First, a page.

Loans to investors have dropped 0.6% in August, proving that APRA
’s restrictions placed on investment lending have well and truly flowed through to the market.
The latest monthly banking figures released by APRA
show loans to investors dropped almost $3.5 billion in August. Aggregate year-on-year growth is now just below APRA
’s 10% limit at 9.9%, with $48.2 billion investment loans settled over the year.
Two of the four major banks, however, are still growing their investment loan books above 10%. NAB
has grown its investment book by $11.1 billion year-on-year, an annual growth rate of 13.5%. ANZ
has grown its investment portfolio by $7.7 billion, which equates to an annual growth rate of 10.2%. However, ANZ
decreased its exposure to investment lending over August, recording a decline in its investment portfolio of 0.7% compared to July. NAB
’s edged up by 0.2% over the month.
Australia’s largest lender to investors, Westpac, saw the largest decrease of the majors in loans to investors over August, recording a 3% decrease in the month. Westpac’s year-on-year growth in its investment portfolio is now almost half of APRA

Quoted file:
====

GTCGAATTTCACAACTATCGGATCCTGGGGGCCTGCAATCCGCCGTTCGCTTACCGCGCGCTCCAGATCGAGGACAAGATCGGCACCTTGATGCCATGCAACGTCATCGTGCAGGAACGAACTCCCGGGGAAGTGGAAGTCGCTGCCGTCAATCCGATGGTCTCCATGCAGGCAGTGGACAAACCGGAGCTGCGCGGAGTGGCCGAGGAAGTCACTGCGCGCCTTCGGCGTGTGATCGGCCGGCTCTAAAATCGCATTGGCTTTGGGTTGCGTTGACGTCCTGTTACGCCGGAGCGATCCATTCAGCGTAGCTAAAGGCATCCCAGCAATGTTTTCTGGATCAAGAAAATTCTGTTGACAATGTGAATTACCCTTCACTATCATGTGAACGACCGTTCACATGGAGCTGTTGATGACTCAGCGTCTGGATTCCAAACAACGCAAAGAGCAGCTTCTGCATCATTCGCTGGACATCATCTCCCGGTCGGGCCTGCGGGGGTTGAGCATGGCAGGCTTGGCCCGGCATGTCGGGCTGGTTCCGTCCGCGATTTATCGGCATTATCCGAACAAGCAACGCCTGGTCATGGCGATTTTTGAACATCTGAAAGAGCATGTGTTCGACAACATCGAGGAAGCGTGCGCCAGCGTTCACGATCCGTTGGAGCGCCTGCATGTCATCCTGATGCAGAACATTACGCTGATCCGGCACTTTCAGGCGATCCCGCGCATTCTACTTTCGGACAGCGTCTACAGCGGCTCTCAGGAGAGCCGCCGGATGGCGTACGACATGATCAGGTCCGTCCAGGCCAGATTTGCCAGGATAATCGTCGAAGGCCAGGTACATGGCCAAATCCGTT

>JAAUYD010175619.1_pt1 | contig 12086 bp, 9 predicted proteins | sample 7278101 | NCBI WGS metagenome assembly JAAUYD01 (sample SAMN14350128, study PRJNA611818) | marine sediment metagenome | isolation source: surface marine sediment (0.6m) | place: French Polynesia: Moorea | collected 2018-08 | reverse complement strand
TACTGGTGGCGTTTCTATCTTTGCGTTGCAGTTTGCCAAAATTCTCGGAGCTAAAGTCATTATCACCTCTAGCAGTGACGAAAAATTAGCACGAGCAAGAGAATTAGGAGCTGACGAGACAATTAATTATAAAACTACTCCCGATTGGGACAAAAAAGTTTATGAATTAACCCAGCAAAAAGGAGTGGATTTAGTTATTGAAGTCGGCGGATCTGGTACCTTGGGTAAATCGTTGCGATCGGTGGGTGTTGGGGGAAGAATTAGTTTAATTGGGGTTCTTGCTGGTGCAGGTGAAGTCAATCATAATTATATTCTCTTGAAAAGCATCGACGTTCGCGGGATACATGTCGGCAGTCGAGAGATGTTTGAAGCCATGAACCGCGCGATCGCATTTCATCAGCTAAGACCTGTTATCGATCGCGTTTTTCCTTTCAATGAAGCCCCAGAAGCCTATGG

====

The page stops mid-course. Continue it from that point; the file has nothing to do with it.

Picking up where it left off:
’s limit, at 5.3%.
However, it should be noted that Westpac still holds the biggest slice of the investment market by far, holding $20.6 billion, or 15.7%, more in investment loans than the next biggest lender to investors, CBA
According to the figures, CBA
grew its loan book by $372 million in August, bringing its year-on-year growth just below APRA
’s limit at 9.7%.
Bank has again recorded the biggest year-on-year growth in its investment book, growing at more than seven times APRA
’s limit, at 72%. However, its total investment loan book sits at just $9.2 billion.
, who pulled out of the investment lending market altogether in July, still remains above APRA
’s limit, with a year-on-year growth rate of 10.7%. Over August, the non-major’s investment book declined 1.7%.
Loans to owner-occupiers grew 1.8% over August, with aggregate year-on-year growth in the owner-occupied market of 7.5%, with the total book sitting at $843.2 billion.